With startup help from Dr. Dickinson and use of the VDA's equipment, Dr. Slott and volunteers did "four or five clinics the first year in various locations around the state, gradually increasing each year to our current 2008 level of 16 clinics." Now, with an annual operating budget of $50,000, N.C. MOM counts among its regular volunteers a small group of dentists and other dental professionals, plus Dr. Slott's wife Nancy and oldest son Bo. These "groupies," who've all been with the program since 2003, he says, are then joined by as many as 100 or more professional, student and general volunteers at individual clinic locations.
A 2008 N.C. MOM event was a two-day clinic in Hillsborough, N.C., Oct. 10-11, sponsored by the University of North Carolina at Chapel Hill School of Dentistry. The university's student volunteer organization, ENNEAD, was largely responsible for coordinating the event. More than 180 UNC dental student volunteers, along with dental school faculty and staff and other volunteers, contributed $92,000 worth of care to 225 patients, reports Savannah Gelesko, who served as ENNEAD's project manager for the clinic.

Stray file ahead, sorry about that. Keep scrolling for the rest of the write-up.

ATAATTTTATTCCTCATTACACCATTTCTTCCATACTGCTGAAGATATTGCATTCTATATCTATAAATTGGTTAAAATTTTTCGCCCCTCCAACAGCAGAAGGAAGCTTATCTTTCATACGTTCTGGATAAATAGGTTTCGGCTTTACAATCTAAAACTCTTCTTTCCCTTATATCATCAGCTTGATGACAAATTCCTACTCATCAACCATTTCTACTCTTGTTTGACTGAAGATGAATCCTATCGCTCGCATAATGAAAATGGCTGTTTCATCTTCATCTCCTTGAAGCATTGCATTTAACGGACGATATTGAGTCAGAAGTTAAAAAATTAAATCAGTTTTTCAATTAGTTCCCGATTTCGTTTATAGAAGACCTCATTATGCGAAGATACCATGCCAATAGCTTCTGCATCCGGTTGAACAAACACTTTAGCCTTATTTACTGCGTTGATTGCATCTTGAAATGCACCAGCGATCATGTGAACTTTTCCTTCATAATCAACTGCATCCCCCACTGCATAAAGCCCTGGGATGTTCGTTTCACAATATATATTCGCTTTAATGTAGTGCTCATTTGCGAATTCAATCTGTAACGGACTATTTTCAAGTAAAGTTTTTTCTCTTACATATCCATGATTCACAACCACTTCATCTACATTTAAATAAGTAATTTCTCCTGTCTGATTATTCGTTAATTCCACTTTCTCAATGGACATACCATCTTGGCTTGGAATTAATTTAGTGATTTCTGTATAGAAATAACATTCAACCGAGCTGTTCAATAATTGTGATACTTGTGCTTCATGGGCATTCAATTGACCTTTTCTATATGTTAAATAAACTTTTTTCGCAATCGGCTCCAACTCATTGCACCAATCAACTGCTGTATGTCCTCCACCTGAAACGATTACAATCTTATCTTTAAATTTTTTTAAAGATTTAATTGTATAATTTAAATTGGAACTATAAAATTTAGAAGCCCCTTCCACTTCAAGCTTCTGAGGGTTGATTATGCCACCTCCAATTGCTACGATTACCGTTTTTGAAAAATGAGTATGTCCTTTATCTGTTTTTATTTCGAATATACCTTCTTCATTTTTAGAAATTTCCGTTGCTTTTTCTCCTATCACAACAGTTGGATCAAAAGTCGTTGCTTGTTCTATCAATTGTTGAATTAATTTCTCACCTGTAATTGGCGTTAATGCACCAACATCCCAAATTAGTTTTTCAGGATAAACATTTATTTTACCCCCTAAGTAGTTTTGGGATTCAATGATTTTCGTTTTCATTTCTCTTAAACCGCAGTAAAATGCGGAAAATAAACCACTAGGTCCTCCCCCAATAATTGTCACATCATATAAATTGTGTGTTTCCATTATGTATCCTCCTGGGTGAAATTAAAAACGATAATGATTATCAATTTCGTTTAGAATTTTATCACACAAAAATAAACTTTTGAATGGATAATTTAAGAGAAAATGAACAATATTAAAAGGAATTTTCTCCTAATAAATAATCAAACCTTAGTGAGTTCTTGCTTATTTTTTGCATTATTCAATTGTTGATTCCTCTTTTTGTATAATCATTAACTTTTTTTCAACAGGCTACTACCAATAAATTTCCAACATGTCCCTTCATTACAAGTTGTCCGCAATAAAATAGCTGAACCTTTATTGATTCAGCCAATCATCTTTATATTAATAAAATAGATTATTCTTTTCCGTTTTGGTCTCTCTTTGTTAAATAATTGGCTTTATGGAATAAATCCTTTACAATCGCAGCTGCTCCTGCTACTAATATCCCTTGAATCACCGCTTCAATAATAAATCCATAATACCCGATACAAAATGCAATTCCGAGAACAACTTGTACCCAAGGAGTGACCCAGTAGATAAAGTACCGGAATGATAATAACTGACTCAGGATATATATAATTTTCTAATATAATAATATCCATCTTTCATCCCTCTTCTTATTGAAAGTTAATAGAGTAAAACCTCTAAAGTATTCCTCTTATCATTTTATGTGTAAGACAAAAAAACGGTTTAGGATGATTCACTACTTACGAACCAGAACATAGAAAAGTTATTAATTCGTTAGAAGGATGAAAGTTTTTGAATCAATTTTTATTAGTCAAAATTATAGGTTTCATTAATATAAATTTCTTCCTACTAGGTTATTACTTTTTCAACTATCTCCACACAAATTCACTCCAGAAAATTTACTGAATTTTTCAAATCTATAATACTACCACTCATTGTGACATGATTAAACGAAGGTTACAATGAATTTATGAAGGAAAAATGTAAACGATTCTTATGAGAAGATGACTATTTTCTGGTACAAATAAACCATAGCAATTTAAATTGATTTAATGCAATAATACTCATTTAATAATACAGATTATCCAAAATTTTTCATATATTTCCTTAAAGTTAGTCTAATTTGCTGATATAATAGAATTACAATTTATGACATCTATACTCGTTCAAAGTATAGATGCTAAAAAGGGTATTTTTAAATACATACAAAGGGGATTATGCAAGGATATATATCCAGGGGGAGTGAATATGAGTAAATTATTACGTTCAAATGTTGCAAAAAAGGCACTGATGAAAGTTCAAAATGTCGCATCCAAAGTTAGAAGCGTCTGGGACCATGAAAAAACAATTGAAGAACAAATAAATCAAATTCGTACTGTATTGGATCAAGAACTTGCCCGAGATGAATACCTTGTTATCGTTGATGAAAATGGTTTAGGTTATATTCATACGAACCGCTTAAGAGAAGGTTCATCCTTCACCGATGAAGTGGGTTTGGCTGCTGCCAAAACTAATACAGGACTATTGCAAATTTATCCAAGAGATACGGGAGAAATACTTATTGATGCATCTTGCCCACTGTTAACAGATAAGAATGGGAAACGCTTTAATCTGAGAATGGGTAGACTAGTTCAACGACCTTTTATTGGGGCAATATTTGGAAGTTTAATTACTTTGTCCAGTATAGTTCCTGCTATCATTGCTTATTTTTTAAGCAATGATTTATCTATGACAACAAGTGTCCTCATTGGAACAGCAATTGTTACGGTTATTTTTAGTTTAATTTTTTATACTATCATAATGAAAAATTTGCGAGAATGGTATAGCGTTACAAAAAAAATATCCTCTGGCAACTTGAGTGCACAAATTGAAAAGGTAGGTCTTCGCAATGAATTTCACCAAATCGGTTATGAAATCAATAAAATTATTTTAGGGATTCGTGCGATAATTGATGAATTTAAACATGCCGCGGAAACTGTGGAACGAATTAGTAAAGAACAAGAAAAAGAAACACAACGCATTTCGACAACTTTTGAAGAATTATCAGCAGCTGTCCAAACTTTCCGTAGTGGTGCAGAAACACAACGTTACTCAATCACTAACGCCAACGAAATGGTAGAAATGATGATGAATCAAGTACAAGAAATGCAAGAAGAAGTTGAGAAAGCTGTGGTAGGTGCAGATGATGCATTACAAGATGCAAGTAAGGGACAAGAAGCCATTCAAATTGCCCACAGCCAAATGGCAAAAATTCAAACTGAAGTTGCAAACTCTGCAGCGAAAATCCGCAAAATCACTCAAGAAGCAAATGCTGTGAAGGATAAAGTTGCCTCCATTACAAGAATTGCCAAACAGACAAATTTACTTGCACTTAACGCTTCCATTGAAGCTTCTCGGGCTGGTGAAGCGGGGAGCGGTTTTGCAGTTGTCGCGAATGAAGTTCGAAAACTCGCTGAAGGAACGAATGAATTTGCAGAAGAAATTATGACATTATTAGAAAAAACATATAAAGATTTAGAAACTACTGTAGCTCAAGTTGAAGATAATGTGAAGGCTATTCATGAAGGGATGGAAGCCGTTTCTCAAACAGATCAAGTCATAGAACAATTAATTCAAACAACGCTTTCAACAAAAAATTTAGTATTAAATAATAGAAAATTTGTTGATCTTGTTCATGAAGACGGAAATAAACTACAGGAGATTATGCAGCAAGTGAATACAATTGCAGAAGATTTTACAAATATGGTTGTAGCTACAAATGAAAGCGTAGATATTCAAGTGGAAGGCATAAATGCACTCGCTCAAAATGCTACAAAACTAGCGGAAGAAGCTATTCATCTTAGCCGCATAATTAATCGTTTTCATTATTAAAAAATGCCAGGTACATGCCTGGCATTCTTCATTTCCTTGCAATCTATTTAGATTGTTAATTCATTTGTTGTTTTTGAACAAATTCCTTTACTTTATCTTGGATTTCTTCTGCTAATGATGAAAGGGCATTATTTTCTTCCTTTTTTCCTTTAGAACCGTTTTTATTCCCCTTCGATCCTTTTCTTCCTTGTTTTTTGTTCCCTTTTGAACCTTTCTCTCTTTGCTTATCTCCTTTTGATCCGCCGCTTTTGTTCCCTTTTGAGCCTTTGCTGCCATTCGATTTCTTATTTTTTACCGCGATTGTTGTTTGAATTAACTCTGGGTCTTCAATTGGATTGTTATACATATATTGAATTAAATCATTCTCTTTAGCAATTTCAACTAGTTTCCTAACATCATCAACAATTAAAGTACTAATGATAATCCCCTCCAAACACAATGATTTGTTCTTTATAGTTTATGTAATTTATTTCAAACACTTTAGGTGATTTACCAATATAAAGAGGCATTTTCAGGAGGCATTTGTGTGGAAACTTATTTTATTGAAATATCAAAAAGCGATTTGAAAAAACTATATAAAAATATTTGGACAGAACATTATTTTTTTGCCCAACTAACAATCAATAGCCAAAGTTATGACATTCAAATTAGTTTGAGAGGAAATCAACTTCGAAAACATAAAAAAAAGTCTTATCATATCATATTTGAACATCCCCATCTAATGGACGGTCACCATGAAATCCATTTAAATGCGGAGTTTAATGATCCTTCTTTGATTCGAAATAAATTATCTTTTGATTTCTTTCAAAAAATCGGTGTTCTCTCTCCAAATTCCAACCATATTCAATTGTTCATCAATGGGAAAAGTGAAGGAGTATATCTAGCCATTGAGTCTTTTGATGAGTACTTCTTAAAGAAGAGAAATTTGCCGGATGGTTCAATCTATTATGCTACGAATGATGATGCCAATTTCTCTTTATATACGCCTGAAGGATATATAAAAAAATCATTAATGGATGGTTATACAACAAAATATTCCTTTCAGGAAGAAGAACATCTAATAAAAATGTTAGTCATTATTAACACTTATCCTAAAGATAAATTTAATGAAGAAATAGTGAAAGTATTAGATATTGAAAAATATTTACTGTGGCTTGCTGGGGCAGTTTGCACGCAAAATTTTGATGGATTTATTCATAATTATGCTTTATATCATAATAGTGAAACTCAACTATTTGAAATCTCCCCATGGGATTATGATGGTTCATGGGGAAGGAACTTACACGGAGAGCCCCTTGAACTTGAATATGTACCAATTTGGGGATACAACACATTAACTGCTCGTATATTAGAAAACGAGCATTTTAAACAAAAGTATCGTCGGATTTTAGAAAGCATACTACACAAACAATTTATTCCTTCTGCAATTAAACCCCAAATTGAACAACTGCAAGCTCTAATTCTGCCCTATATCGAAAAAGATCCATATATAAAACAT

Ms. Gelesko began volunteering with Dr. Slott and the MOM movement as an undergraduate member of UNC's pre-dental honor society, Delta Delta Sigma. "If every dentist had Dr. Slott's passion for service, as well as his determination and work ethic to put his vision into action, I feel certain we could solve the access to care problems so real to our communities and our profession."
Ms. Gelesko, who will graduate from UNC dental school in May 2010 and then enter a six-year oral and maxillofacial surgery residency, says that Dr. Slott has "truly impacted my life and my career path; he has shown me that one can be fully committed to their career and, at the same time, be fully committed to serving their community through dentistry."
Dr. John N. Williams, dean of the UNC-Chapel Hill School of Dentistry, believes that Dr. Slott's commitment to increasing oral health access within the state "makes him such an important role model to our students," and inspires them to make a commitment to providing pro bono care. Dr. Slott is "always on hand to support the students, but he also empowers them," says Dean Williams. "He encourages the leadership of students in the clinics," treating them as his colleagues and showing them the importance of a team approach in dentistry.